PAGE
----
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Disassembly Index (DI) = OCC DCC = Component ofCost Original Component ofCosty Disassembl (4.1) Module M has components c 1 c 2 c 3 .c n C i = the cost of component c i of the module. D ci = Cost of disassembling the component OCC = Original cost of the component obt ained from previous bill of material. Number of components in the module = (4.2) n i icC1 Disassembly cost = (4.3) ciD OCC DIci D (4.4) From equation 4.3 it is evident that the value of DI will be always less than one. The DI of component is the best way to judge lo sses occurred due to usage of component over the period of time. Comparing cu rrent worth of the component with its original cost gives an idea of the depreciation occurred over the period of time. It also considers the costs involved in the process of disassembling. The assumptions in the formulating disassembly index as a part of RI are 1. A part in case is damaged during disassemb ly rendering it useless, is recycled or scraped and its recycling retu rn-revenue is calculated. 2. Wear rate of the components in assemblies are predictable For example an electric motor assembly is brought back to remanufacturing shop. The electric motor is as whol e considered as a product. Stator assembly, rotor assembly and power board are the modules. Rotor, sh aft and bearings are classified as the components. The factors in which designers will be interested is examining what is current monetary worth of the motor, the degree of wear and tear of the parts.(Bovea, Vidal, 2004) 30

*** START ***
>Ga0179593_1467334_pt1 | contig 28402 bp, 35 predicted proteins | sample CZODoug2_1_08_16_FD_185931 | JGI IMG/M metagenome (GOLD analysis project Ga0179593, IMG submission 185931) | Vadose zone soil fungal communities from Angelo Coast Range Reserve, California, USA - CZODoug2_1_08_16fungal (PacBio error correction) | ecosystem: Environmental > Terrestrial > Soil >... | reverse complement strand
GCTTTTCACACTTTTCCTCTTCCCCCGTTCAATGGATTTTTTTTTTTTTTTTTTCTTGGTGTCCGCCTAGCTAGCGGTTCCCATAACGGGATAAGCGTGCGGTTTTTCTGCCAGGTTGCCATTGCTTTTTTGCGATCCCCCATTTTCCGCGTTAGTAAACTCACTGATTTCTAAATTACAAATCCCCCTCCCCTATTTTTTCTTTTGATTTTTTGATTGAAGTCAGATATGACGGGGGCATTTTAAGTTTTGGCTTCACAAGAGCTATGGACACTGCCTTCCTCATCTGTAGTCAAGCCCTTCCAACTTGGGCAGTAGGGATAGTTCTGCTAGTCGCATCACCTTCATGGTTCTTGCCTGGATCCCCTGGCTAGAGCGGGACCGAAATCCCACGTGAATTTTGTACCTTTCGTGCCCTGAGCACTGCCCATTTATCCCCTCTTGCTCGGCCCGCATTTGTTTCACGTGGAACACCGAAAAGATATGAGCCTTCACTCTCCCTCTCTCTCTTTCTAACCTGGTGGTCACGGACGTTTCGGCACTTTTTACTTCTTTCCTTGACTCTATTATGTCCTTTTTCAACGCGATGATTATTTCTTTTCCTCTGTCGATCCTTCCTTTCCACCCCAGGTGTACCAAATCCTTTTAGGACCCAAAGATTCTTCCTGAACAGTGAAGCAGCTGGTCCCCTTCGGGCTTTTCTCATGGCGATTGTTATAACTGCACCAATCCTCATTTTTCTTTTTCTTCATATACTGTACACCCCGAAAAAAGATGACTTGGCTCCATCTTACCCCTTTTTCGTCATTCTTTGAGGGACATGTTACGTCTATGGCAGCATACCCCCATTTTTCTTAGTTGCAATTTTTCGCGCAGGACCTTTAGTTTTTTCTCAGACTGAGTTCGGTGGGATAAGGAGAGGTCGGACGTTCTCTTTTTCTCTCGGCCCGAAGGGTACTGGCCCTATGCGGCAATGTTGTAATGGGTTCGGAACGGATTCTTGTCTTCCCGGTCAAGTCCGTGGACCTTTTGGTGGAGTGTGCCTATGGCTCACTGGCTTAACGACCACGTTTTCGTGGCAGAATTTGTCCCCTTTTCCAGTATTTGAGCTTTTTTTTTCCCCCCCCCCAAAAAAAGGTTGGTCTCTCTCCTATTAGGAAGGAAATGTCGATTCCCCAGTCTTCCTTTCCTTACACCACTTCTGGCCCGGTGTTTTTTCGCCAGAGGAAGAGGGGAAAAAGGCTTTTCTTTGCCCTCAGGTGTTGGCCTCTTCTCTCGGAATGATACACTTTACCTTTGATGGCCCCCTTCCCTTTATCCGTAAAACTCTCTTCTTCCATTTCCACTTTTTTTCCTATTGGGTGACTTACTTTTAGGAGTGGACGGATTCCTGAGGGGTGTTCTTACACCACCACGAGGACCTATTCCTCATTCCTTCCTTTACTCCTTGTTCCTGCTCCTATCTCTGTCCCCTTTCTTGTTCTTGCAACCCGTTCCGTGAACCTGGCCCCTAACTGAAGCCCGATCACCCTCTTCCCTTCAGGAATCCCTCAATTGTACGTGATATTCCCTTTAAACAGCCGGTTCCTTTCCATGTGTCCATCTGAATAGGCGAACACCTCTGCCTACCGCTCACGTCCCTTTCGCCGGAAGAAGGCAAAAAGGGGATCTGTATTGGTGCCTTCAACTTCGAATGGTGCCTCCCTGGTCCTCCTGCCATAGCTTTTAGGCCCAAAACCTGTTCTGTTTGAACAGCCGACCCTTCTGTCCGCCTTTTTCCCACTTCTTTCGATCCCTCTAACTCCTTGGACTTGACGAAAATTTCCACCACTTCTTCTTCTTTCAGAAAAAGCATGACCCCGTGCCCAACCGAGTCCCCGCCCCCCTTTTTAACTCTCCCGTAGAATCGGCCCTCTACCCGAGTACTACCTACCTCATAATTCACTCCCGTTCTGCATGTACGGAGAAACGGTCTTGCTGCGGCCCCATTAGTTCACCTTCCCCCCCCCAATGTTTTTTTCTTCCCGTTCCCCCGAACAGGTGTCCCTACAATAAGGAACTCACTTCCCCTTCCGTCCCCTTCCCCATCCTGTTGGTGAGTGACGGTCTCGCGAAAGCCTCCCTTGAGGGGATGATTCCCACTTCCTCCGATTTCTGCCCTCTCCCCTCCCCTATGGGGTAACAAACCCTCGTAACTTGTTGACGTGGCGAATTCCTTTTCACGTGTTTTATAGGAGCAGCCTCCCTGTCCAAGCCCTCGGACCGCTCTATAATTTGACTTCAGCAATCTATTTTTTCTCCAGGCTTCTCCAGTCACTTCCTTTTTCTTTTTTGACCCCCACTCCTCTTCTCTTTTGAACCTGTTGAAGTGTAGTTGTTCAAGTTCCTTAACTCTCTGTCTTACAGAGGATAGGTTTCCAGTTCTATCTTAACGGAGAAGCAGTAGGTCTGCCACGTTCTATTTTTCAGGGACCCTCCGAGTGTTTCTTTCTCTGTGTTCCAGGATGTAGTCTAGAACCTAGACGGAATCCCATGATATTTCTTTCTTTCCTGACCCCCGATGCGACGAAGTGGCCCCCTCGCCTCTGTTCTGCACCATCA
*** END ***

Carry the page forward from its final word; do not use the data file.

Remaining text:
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4.2.2 Inspection and Cleaning Index Inspection refers to the process of qua litatively examining the components for assessing their condition. The inspection method could be visual inspection or laboratory inspection performed after di sassembling operation. This is an important step in remanufacturing; the major consideration w ould be focused on cost of inspection and condition of the components of the module during the time of inspection processes. The next step is to segregate the components of module in order to dispatch them to respective future processes locations. The segregation is done to determine the future treatment needed by the compone nt of the module. The major categories of treatment of parts can be classified as part s needing refurbishing, parts those can be used as it is; parts those need to be scrapped or recycled. Inspection also helps to understand the dama ge which is as a result of misuse by the user, abusive environments and corrosion. In this phase consid eration of cleaning costs are inevitable. Sometimes a large portion of the recourses can be consumed in cleaning operations. The inspection index for component will pr ovide feedback on cost of inspection and cleaning of the components for example sometimes its not feasible to inspect a component coastwise compared to use a ne w one. The components with high intrinsic value are worth inspecting in monitory perspectiv e as compared to less valued parts. It is a major step in decision maki ng on fate of the components of the module. The inspection index could be formulated as shown below. Inspection index (ICI) = OCM TCIC = Component ofCost Original Componen t ofCleaning Inspection ofCostTotal & (4.5) 31